W3C home > Mailing lists > Public > public-html@w3.org > March 2010

Re: HTML5 Authoring Conformance Study

From: Maciej Stachowiak <mjs@apple.com>
Date: Sun, 21 Mar 2010 06:53:28 -0700
Cc: HTMLwg WG <public-html@w3.org>
Message-id: <87766B8D-4D9E-4BF2-93A3-6BA3D1B675E2@apple.com>
To: Sam Ruby <rubys@intertwingly.net>

On Mar 21, 2010, at 5:22 AM, Sam Ruby wrote:

> On 03/21/2010 03:20 AM, Maciej Stachowiak wrote:
>> I've decided that it's worthwhile to review the HTML5 conformance  
>> errors
>> reported on notable sites in more details. I started the following  
>> wiki
>> page to collect data:
>> http://www.w3.org/html/wg/wiki/HTML5_Authoring_Conformance_Study
>> Thanks to Aryeh Gregor and myself, we now have a full  
>> classification of
>> HTML5 conformance errors on the Alexa Top 10. Thanks also to Sam Ruby
>> for his blog post that inspired the set of sites chosen and links to
>> similar data in raw form. If anyone would like to help with gathering
>> the data for the remaining sites, it would be much appreciated. The
>> methodology is documented on the wiki page.
> "full"?  Not hardly.  <grin>

Note that this list (so far) is only attempt to classify the  
categories that validators fall into. It's not an an attempt to  
justify them. I found that in a number of cases, I personally had no  
idea why something was disallowed.

> I still remain deeply concerned about a "Ready?  Fire!  Aim?"  
> approach to solving these problems.  The first thing that needs to  
> be done is to decide on what problems does Authhor Conformance  
> Requirements address, and how does the having them makes things  
> better?  In short, we would be best served by requiring a change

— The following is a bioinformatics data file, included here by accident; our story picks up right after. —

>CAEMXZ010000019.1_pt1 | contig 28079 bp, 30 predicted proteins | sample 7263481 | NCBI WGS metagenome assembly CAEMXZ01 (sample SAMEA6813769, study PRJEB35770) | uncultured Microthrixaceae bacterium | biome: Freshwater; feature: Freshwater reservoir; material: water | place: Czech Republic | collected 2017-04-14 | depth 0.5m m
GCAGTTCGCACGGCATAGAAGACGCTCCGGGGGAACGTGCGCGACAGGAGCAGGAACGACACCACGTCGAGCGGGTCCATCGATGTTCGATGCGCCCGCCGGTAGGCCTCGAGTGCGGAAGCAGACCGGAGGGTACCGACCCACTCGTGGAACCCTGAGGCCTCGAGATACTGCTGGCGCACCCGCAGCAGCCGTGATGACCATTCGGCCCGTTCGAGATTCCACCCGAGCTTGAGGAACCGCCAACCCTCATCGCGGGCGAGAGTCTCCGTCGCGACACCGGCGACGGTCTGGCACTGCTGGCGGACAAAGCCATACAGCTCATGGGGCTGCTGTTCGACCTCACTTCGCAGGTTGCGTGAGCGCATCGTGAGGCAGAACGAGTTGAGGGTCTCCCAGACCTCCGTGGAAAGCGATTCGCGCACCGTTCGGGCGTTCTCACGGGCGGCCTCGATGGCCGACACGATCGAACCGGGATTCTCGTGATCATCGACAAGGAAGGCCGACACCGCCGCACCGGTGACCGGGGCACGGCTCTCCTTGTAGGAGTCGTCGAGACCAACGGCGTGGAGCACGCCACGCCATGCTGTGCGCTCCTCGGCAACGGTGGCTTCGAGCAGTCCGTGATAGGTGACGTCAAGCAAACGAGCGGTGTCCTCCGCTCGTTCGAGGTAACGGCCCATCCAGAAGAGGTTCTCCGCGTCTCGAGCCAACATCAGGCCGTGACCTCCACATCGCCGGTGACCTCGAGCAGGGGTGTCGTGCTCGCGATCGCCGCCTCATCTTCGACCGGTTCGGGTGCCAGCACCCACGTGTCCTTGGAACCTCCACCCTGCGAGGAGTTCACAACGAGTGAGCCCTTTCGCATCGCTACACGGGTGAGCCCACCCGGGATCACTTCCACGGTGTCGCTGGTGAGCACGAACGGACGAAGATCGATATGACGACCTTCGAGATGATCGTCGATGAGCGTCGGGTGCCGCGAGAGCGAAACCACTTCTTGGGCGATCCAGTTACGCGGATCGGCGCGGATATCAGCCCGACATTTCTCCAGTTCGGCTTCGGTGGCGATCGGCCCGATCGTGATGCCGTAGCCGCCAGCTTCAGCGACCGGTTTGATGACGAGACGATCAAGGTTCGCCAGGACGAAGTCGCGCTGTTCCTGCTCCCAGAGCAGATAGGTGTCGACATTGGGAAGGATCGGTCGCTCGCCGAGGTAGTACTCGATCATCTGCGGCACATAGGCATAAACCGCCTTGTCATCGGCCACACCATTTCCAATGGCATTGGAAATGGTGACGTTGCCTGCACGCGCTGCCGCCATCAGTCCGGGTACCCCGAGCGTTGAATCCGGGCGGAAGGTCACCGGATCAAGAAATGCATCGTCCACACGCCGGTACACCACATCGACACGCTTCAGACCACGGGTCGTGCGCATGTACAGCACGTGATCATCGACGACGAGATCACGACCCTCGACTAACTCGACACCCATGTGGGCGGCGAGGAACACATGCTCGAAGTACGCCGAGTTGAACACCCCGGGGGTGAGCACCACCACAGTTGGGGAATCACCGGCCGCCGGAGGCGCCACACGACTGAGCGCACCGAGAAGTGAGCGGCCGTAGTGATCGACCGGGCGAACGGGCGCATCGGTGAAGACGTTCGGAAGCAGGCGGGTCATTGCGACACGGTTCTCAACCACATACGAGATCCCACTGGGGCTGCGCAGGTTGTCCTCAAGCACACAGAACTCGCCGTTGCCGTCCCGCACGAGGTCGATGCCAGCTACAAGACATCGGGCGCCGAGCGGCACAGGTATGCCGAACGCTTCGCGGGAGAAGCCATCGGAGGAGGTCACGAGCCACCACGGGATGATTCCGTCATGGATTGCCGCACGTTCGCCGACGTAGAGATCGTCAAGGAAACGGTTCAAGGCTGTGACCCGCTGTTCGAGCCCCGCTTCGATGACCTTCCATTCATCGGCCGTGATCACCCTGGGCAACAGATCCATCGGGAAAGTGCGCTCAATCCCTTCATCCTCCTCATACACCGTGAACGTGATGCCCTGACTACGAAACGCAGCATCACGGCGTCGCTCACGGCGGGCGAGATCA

> proposal for such things.

If we were at the start of the project, that would be a fine approach.  
As things stand now, I would personally prefer not to spend several  
additional years on getting authoring conformance requirements just  
right. It's true that if we could get consensus on removing them all  
and replacing them with nothing all the way to REC, then that might  
save time on the whole. But I would be highly surprised if we could  
quickly get consensus on such a radical approach. Consider: validator.w3.org 
  would become a tautology machine. It seems like a tough sell to get  
that through Last Call.

In the course of reviewing these errors, I concluded that there is at  
least one other good reason for document conformance errors besides  
interoperability. Namely, situations where it is likely the author has  
made a mistake that may have unintended consequences, even if those  
consequences are 100% consistent between user agents.

For example, I think duplicate IDs are a legitimate error. Even if  
they don't break the page in an obvious way, they will have surprising  
effects the moment you call getElementById or attempt to use them as  
fragment identifiers. It seems reasonable to me that every conformance  
checker should be required to report that error, at least unless it is  
specially configured to silence it.

> Meanwhile, I've selected one issue each from the top ten list to  
> explore further here.

In your comments below, some point out errors in the Wiki page, which  
I have endeavored to fix. Others question the motivation for  
particular conformance requirements, so I didn't change the  
classification for those, though in some cases I had a comment about  
likely reasoning.

> google.com:
> the script tag is not unclosed, the html and body tags are unclosed.  
> HTML5 has many elements which do not require close tags.  It even  
> has many tags that are entirely optional.  Both of these tags are  
> entirely optional, but apparently if present must be explicitly